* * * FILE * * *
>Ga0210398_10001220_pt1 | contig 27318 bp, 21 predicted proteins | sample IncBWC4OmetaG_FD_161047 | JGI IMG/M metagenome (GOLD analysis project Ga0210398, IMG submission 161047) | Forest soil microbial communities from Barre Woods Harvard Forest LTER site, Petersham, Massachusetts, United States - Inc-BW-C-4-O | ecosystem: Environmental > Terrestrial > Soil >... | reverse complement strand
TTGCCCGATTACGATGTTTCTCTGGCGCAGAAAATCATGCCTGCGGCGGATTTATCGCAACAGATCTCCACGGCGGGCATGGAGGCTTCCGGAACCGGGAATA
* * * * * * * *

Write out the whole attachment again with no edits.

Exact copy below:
>Ga0210398_10001220_pt1 | contig 27318 bp, 21 predicted proteins | sample IncBWC4OmetaG_FD_161047 | JGI IMG/M metagenome (GOLD analysis project Ga0210398, IMG submission 161047) | Forest soil microbial communities from Barre Woods Harvard Forest LTER site, Petersham, Massachusetts, United States - Inc-BW-C-4-O | ecosystem: Environmental > Terrestrial > Soil >... | reverse complement strand
TTGCCCGATTACGATGTTTCTCTGGCGCAGAAAATCATGCCTGCGGCGGATTTATCGCAACAGATCTCCACGGCGGGCATGGAGGCTTCCGGAACCGGGAATA